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Author Topic: Petal or Angel Sleeve  (Read 2881 times)
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Elaine Robeck
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« on: February 22, 2013, 02:55:49 PM »

My daughter wants petal sleeves on her next chemise.  I have Mrs Clarks girl's underthings pattern, but I can't for the life of me figure out how to get that sleeve from the pieces given.  Obviously I am missing something.  Anyone have any advice?

Elaine
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Elizabeth
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« Reply #1 on: February 22, 2013, 04:38:18 PM »

Elaine, that's one I should do a tutorial on. It won't be til next week, but if you can wait? I'd be glad to do a photo walk-through.
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Regards,
Elizabeth
Elaine Robeck
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« Reply #2 on: February 22, 2013, 05:27:08 PM »

It can wait  for a little while.  If you could that would be great!

Thanks!
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Elaine Robeck
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« Reply #3 on: April 01, 2013, 07:28:47 AM »

Elizabeth,

Have you had any time to work on the tutorial?  I'm going to have to start the chemise soon.

Thanks,
Elaine
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Marjorie
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« Reply #4 on: July 09, 2013, 04:41:00 PM »

I'm working on this right now and having trouble figuring it out, too.  There's precious little online for petal or angel sleeves (one definition I found was sleeves that hang down to the knee to look like wings).

The instructions in the Girls' Linens merely say to overlap the pointed ends, of which there are none.

OK, looking at the drawing, it looks like a portion of the sleeve is actually cut off?  It doesn't say to do this on the pattern or in the instructions, so I'm taking a shot in the dark here.

I'm going to try this and see how it works.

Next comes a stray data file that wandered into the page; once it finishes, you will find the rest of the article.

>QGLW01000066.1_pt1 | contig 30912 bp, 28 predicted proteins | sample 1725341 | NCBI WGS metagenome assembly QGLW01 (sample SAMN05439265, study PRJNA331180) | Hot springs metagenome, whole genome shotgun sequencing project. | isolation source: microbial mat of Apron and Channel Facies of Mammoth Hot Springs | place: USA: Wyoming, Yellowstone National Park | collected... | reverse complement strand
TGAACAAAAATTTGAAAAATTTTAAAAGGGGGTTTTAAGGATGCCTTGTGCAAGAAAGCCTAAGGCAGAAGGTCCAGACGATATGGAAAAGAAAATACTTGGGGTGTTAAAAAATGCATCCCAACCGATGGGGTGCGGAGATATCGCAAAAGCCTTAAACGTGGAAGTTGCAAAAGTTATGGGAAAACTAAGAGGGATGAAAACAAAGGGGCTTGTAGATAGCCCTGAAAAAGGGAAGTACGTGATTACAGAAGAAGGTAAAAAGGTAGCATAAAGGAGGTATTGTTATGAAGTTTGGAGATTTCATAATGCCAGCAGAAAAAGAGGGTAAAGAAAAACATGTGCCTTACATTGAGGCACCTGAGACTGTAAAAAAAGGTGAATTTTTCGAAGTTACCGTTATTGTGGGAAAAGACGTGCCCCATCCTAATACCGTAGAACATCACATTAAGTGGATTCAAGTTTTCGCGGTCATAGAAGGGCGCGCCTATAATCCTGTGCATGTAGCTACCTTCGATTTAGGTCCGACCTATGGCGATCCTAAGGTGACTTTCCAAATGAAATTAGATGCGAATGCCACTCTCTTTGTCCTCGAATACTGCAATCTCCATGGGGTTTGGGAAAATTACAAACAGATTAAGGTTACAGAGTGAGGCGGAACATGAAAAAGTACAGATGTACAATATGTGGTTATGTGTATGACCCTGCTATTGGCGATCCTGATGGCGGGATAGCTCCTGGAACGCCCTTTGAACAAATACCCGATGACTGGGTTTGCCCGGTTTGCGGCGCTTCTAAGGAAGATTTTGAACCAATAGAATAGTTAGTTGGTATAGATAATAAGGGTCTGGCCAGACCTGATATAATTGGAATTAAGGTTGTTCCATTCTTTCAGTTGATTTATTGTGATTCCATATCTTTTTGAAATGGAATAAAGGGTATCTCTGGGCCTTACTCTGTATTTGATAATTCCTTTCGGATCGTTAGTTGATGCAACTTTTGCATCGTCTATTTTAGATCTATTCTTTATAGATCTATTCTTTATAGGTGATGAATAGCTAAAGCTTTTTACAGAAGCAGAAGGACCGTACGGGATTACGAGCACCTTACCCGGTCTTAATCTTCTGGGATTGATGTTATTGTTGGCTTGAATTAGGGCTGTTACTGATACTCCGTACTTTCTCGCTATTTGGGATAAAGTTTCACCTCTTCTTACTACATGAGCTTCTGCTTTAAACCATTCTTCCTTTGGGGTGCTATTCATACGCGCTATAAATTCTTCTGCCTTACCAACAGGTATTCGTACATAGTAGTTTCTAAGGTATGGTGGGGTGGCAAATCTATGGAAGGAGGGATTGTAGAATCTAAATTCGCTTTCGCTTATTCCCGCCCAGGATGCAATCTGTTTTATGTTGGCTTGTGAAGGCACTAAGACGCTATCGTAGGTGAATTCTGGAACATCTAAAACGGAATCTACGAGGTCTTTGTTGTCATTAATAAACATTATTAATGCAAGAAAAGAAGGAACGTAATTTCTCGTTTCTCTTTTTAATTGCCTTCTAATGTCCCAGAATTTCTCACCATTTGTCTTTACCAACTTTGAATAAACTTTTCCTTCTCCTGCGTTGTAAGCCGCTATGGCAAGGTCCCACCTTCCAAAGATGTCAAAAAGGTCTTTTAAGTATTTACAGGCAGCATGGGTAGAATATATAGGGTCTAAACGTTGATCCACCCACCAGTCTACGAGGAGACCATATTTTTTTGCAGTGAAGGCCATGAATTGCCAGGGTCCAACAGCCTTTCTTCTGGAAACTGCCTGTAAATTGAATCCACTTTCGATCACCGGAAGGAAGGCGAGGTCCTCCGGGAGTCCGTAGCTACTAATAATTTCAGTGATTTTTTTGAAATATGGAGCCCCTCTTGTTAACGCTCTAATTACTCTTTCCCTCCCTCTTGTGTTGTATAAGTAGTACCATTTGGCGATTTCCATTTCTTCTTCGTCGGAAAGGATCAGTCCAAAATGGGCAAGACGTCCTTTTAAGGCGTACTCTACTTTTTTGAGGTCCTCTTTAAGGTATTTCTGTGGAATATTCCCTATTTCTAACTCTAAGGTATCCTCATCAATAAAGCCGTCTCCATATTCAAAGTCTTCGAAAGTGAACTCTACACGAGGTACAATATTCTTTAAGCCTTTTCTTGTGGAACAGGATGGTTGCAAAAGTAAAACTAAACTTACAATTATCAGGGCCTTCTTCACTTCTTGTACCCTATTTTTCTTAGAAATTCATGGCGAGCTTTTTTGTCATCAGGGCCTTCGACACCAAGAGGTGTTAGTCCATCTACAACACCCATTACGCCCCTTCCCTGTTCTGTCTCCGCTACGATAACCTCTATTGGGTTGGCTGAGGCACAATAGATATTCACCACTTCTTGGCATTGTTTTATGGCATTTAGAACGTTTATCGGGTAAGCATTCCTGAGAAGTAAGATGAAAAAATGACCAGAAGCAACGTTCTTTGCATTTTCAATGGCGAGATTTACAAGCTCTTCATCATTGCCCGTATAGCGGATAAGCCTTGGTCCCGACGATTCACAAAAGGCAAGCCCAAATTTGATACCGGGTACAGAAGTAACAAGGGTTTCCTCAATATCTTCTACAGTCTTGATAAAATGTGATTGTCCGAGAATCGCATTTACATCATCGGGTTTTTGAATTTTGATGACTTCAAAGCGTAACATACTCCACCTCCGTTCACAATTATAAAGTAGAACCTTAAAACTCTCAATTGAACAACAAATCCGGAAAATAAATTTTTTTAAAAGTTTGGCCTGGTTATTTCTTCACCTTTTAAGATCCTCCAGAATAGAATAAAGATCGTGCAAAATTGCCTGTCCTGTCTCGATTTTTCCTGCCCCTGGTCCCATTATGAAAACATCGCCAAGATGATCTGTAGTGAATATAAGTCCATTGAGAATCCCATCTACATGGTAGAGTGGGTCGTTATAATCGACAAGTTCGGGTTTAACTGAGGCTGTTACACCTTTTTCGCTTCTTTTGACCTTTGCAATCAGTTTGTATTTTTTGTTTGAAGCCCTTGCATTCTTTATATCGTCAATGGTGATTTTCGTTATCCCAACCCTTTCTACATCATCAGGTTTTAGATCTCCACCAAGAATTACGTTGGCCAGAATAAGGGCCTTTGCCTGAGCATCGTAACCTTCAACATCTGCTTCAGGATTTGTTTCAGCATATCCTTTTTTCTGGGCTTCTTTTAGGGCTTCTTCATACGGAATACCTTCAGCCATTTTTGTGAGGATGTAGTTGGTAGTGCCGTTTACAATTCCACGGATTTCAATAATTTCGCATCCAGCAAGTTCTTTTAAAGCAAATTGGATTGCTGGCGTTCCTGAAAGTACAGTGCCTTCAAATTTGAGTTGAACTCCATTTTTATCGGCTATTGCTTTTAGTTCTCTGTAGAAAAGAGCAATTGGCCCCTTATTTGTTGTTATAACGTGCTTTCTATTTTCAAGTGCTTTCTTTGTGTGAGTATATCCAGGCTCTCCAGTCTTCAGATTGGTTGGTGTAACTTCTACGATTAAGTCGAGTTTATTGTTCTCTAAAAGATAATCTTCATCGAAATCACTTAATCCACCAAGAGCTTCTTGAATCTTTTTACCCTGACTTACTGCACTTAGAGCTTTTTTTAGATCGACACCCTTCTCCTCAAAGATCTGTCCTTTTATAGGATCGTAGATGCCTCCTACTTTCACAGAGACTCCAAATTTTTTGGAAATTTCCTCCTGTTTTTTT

Help?



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Marjorie
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« Reply #5 on: July 09, 2013, 04:48:45 PM »

I think this is one of those cases where it is so obvious to experienced seamstresses how to do it, that it doesn't occur to them that someone may actually need instructions.   Smiley 
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Marjorie
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« Reply #6 on: July 09, 2013, 07:29:28 PM »

I rewrote the directions for myself, and this is what I came up with.  Please tell me if I'm wrong.

1.  Cut sleeves, using new lines.  Look on page 14 of Girls Linens 1840-1865 for what the shape should look like.  You will keep the neck edge and underarm, but instead of having a right angle with the fold on top, you will cut from the bottom edge to the top edge, running almost parallel to the armscye line.  Each sleeve will be 2 pieces (no fold) instead of 1.

2.  Flat fell a sleeve piece to bodice front, one on each side, matching notches.  Do the same with the other two sleeve pieces and the bodice backs. 

3.  Sew the underarm seams.  This will attach the front and backs together, but only at the underarm seams.  The top/neckline/top of shoulder will still be unstitched.  As the instructions state, the sleeves have no folded shoulder point because they are two pieces; simply match the neckline edges of the chemise and lay it flat, pin together, and sew the underarm seams.

4.  Turn under sleeve edges (long edges), then under again, and sew a narrow hem.  Your neckline and tops of sleeves are still wide open.

5.  Lining up raw edges of sleeves (shoulders) continued from neckline, overlap by 1-2".  Baste or pin well to keep together.

6.  Continue on to making the neckband.
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Elizabeth
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« Reply #7 on: July 09, 2013, 11:26:23 PM »

That's exactly right! Sorry, I've neglected the tutorial. I will bump it up my list! Smiley
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Elizabeth
Elaine Robeck
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« Reply #8 on: July 12, 2013, 04:26:08 PM »

Yipee!  That's how I did it too!  I just kept trying to make the sleeves without making any changes to the pattern pieces and I was making myself crazy.
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Elizabeth
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« Reply #9 on: July 15, 2013, 02:01:51 PM »

I'm back in town now... back to work on The List. Smiley
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Regards,
Elizabeth
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